EPA MPGe and Driving Range Ratings for 2017 Tesla Model 3 Long Range Published

2017 Tesla Model 3 16 photos
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2017 Tesla Model 3 Long Range EPA driving range and MPGe ratingsTesla Model 3 timeline up to 2019Tesla Model 3Tesla Model 3Tesla Model 3Tesla Model 3Tesla Model 3Tesla Model 3Tesla Model 3Tesla Model 3Tesla Model 3Tesla Model 3Tesla Model 3Tesla Model 3Tesla Model 3
When Tesla delivered the first units of the Model 3 towards the end of July, the Palo Alto-based automaker promised the Long Range would be capable of 310 miles of driving range on a full charge. Fast-forward to the present day, and the Environmental Protection Agency released the EPA ratings for the Model 3 Long Range, which mirror Tesla’s claimed figures.
Without further ado, here’s how the cookie crumbles: 321.9 miles city, 295.5 miles highway, working out to 310 miles of range combined. If it’s MPGe you’re more interested in, the range-topping variant is rated 131 city, 120 highway, and 126 combined. What do these numbers actually mean?

For starters, the Hyundai Ioniq Electric is superior regarding MPGe (136). On the matter of driving range, the Model S 100D is king of the hill thanks to an EPA-rated 335 miles, coming courtesy of a 100-kWh battery. If you’re more interested in how the Model 3 Long Range stacks up against the Chevrolet Bolt, well, it’s noticeably better in every single way.

Environmental Protection Agency documentation further reveals battery pack specifications: 350 volts in terms of total voltage, 230 amp-hrs, and 150 watt-hr/kg specific energy. As far as charging times are concerned, the EPA highlights that it takes 12 hours to juice up the lithium-ion battery from zero to 100 percent. An 80A high-power charger does it in 8.5 hours, whilist a Supercharger station offers 170 miles of range in 30 minutes.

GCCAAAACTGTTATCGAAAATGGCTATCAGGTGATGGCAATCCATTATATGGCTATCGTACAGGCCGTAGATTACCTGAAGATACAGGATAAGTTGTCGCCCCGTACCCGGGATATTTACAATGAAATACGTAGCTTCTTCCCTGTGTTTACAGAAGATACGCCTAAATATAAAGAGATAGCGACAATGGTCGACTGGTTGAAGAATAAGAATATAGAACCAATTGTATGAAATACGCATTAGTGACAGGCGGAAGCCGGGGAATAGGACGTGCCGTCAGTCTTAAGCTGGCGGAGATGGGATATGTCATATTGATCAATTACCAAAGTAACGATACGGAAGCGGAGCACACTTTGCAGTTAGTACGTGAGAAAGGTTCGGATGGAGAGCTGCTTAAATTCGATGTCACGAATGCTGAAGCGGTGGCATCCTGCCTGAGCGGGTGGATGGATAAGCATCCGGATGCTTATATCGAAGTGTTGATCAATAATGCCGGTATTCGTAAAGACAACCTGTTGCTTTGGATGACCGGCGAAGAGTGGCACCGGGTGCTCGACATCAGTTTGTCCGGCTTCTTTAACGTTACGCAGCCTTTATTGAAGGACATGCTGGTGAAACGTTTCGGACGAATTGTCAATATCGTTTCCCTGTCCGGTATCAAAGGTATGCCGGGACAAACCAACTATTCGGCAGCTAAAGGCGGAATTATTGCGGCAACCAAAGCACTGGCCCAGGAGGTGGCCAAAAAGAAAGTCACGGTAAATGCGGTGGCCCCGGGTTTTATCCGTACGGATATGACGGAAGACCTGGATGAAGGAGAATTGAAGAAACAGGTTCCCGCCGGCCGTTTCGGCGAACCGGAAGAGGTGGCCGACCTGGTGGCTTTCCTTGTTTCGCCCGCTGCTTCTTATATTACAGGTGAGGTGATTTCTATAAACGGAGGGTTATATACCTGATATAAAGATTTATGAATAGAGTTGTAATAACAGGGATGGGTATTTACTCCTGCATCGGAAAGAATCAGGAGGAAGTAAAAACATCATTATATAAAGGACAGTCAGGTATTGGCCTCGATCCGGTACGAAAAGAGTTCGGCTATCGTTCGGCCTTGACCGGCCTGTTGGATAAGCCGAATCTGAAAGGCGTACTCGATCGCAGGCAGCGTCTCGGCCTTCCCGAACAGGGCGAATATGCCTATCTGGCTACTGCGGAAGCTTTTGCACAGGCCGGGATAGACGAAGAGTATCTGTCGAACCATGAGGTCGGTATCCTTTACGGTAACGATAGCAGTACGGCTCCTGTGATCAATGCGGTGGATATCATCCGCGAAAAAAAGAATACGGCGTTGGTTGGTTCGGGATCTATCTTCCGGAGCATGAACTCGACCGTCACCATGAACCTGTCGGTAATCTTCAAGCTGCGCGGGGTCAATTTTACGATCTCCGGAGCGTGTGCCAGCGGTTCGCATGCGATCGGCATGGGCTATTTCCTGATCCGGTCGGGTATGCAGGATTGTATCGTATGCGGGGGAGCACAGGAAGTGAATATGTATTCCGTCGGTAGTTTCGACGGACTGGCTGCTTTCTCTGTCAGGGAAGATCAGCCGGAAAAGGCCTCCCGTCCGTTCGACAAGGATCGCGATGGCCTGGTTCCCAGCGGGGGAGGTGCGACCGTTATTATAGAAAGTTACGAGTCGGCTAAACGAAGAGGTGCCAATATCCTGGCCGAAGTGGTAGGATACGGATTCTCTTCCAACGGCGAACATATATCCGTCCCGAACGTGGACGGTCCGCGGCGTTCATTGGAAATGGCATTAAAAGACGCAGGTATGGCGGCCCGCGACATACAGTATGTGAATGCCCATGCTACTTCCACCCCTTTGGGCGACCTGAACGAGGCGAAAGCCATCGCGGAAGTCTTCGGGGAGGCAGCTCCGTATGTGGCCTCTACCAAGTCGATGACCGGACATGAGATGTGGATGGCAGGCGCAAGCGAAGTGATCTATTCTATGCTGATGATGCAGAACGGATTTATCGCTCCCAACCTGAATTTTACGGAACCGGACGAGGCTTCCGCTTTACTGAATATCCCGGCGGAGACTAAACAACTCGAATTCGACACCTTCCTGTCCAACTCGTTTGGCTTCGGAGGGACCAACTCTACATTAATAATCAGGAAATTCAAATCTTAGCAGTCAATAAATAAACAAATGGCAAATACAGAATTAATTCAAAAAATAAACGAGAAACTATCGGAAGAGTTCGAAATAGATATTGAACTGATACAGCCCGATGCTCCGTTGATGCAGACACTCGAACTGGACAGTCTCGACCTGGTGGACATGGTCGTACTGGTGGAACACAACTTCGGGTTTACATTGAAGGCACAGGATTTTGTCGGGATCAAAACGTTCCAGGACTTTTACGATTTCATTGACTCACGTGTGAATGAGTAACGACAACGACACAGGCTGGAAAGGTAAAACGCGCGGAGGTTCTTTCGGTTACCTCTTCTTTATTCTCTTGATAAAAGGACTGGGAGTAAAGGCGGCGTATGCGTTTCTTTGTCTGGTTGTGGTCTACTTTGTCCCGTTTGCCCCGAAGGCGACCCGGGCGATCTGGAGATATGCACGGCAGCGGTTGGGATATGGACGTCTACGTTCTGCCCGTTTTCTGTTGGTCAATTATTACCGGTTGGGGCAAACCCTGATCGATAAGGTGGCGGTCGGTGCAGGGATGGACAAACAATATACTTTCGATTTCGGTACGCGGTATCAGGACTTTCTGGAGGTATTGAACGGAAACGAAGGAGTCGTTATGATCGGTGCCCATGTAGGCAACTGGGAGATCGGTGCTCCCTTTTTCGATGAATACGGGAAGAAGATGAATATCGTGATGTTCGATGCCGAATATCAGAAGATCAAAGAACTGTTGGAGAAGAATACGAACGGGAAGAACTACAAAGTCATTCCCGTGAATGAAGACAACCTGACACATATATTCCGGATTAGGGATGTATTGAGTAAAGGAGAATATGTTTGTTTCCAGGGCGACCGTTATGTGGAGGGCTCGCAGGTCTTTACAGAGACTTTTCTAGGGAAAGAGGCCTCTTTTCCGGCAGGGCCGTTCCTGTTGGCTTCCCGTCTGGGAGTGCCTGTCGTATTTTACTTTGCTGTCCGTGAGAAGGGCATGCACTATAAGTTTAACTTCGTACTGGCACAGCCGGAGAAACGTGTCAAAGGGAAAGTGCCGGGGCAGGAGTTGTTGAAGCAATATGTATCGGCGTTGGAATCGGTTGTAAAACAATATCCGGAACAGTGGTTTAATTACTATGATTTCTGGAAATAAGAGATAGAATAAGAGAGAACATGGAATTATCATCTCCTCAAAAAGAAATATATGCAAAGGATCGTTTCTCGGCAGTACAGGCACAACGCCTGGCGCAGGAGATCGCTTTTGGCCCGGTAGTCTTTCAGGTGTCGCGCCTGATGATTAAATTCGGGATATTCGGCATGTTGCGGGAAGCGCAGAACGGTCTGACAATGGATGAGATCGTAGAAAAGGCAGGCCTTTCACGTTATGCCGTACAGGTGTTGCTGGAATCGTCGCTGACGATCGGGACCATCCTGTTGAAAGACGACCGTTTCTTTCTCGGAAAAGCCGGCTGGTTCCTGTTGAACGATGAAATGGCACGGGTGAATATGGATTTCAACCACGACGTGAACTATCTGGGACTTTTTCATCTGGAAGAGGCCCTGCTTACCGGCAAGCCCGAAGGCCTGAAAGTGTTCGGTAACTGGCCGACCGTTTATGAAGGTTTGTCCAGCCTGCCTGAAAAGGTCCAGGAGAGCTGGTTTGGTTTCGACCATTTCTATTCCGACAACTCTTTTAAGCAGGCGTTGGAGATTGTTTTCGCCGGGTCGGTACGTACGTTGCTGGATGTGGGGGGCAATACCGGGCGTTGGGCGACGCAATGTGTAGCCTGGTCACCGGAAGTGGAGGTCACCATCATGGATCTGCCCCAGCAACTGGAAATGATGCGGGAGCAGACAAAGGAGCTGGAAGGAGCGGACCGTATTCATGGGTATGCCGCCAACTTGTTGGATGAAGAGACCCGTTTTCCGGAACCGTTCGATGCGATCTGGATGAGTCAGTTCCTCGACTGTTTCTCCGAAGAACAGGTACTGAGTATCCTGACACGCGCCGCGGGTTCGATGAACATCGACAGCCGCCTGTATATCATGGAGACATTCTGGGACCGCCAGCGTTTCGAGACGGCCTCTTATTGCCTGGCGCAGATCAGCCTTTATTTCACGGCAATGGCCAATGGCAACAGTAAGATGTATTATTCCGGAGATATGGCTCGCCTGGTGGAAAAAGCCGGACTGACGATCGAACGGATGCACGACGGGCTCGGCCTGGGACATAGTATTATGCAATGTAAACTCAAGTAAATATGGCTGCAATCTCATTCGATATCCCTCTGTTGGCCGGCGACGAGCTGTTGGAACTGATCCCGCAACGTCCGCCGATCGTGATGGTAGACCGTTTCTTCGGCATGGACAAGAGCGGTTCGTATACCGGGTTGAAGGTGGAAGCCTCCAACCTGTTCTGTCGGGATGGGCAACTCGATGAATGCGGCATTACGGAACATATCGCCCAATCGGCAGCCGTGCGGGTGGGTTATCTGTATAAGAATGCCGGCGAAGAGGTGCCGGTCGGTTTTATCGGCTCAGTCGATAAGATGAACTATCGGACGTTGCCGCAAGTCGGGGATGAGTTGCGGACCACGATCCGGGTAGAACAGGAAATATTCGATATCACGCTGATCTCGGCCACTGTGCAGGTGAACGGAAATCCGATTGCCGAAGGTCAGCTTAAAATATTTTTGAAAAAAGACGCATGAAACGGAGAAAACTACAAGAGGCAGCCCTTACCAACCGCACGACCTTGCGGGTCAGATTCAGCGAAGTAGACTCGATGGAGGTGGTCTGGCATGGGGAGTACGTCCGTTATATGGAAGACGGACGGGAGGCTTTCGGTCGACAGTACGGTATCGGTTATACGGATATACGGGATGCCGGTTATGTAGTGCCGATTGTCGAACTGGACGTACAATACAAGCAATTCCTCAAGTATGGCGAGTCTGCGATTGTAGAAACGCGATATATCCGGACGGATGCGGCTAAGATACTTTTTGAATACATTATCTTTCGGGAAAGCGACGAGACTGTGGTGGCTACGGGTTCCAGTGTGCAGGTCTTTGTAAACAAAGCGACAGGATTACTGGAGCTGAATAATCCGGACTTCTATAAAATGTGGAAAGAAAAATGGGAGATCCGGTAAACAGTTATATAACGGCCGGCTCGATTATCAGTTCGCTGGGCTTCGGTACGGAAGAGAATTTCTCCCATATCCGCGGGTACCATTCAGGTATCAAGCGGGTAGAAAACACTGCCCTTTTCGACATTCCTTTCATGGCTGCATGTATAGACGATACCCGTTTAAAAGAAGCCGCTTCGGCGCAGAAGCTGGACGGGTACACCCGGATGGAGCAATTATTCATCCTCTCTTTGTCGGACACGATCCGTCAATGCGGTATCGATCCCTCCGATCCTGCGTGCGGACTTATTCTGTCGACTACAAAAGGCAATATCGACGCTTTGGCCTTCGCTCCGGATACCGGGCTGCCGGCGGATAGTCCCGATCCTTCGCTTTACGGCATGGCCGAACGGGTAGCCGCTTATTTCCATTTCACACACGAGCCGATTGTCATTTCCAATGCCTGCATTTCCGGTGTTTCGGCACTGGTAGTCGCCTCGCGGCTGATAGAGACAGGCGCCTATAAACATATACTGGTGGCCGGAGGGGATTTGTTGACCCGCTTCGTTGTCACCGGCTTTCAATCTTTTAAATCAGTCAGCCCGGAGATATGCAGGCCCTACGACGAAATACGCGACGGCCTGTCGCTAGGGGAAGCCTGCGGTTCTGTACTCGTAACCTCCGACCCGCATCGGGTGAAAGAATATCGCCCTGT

Probably the biggest surprise concerning the Model 3 Long Range is that the city range is lower than the highway range, which is the polar opposite of how the Model S and Model X stack up. The difference comes down to the permanent-magnet electric motor in the Model 3, which is of a different design from the induction-type electric motor in the S and X.

By mid-2018, the Model 3 will gain options that aren't available at the present moment, including dual-motor AWD and a Performance-branded variant.
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About the author: Mircea Panait
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After a 1:43 scale model of a Ferrari 250 GTO sparked Mircea's interest for cars when he was a kid, an early internship at Top Gear sealed his career path. He's most interested in muscle cars and American trucks, but he takes a passing interest in quirky kei cars as well.
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